Archimedes, a math whiz with lots of bright ideas, whose comprehension was on an intellectual plane much more sophisticated than what Darwin had. Aristarchus of Samos who figured out the sun was just another star that was the center of our solar system long before Copernicus and Galileo did. Eratosthenes, the chief librarian at the Library of Alexandria, calculated the circumference of the earth accurately, as well as the distance of the earth to the sun. Hero of Alexandria, who invented the steam engine, and Hipparchus of Nicea who invented trigonometry, additionally the first analog computer, the Antikythera mechanism, and the Astrolabe that determined at what longitude a ship was located without which navigation would have been impossible.
Then there was Isaac Newton, the author of Principia Mathematica, which set the foundation for physics for hundreds of years. Principia had decidedly more ingenious ideas than Darwin ever had. Did I mention that Newton also invented calculus? Did those folks not look, did they not see that we very much resemble apes, and especially when looking at baby chimps or gorillas. Galen, the Roman surgeon, had no excuses. He dissected monkeys to learn anatomy because he knew they had the same design as humans, since Lex Romana did not allow human dissection.
A little more subtle are all the organs we share that have an almost identical appearance and function in us and the apes. But there are organs we share that are still present in us, but have lost their ability to function in us but not in them. The hair follicles have tiny muscles attached to the follicle that can raise the hair (Arrector pili). In us, it is just the goose-bump with one small hair sticking out on top of the bump, but we all have them. It used to serve the function to puff us up and give us a more substantial, scarier appearance and to give us a layer of protection with the raised hair trapping air all around us to keep us warmer in the cold season. So what would be the Creationist’s explanation of goosebumps? Or did the Creator get confused in what must have been a horrendously busy week of Creation, and give us some of the monkey skin as well?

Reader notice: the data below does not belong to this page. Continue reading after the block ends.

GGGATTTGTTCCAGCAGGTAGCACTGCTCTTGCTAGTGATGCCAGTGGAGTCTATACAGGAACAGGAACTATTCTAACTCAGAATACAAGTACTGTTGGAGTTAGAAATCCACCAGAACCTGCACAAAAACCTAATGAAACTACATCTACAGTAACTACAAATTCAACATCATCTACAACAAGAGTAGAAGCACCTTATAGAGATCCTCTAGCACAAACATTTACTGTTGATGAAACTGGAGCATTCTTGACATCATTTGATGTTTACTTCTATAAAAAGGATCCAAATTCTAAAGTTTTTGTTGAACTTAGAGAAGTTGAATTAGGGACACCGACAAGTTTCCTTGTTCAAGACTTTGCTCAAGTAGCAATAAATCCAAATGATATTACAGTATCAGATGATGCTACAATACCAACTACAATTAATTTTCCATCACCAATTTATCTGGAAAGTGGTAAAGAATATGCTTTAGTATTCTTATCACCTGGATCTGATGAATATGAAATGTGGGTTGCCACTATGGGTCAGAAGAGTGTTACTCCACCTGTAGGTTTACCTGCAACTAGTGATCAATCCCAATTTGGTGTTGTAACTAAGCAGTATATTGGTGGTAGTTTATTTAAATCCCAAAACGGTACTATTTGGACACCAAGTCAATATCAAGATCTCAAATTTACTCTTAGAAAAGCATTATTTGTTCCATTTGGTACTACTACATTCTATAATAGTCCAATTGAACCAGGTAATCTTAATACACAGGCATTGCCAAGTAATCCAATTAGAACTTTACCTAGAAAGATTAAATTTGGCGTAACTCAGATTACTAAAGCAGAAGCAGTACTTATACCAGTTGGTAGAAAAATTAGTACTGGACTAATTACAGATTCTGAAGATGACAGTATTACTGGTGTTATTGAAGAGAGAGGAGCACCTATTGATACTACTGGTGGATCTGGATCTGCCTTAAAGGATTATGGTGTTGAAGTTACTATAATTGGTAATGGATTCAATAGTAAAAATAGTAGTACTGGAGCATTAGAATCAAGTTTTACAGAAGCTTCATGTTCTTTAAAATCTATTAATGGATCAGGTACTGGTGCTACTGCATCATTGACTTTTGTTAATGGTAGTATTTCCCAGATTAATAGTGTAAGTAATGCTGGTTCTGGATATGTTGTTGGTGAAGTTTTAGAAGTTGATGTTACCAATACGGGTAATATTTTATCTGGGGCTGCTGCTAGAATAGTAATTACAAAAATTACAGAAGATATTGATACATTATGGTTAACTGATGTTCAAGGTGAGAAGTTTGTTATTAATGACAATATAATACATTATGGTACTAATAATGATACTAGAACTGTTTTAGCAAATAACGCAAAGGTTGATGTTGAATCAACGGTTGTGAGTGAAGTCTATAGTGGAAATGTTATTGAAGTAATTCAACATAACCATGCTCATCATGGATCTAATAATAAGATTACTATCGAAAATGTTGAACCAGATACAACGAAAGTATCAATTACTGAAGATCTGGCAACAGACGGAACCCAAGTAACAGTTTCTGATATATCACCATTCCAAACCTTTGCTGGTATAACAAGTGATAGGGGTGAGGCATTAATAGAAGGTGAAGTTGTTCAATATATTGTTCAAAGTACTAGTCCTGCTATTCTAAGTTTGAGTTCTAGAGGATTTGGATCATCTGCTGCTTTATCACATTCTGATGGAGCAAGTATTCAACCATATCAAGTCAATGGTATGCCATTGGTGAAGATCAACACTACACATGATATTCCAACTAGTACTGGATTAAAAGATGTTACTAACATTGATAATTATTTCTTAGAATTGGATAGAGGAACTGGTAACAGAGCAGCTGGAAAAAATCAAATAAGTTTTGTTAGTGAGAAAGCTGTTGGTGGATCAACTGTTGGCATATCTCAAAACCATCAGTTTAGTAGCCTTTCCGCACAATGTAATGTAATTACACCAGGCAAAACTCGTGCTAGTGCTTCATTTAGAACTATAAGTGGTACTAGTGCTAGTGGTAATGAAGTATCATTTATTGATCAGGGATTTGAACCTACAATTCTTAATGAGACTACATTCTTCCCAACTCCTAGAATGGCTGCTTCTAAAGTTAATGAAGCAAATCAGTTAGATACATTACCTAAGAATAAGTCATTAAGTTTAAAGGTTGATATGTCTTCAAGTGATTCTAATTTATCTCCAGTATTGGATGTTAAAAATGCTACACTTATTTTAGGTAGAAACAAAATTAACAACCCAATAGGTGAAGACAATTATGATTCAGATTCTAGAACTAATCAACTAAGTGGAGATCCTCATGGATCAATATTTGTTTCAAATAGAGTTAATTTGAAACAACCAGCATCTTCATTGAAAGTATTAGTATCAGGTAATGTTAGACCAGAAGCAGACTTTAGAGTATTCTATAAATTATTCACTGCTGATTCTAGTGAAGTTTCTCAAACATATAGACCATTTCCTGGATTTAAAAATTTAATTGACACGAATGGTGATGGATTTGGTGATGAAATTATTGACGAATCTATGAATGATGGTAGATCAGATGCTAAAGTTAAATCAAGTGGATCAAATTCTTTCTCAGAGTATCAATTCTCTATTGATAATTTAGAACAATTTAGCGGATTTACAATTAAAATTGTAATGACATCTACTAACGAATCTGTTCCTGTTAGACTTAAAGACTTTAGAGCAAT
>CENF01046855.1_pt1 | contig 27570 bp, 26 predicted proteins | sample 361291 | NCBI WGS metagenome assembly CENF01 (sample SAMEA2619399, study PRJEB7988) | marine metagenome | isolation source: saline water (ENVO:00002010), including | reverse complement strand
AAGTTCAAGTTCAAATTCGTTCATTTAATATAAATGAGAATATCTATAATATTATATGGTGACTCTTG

There are several other vestigial organs that still reside in our bodies that have no function in us, but we still have not evolved out of those organs. The appendix may have some purpose in our immune system, especially in our embryonic stages, but in several species, such as rodents, the appendix serves to digest cellulose. We have lost that ability as cellulose is not a food for us, so the appendix serves primarily to give surgeons a means to make a living.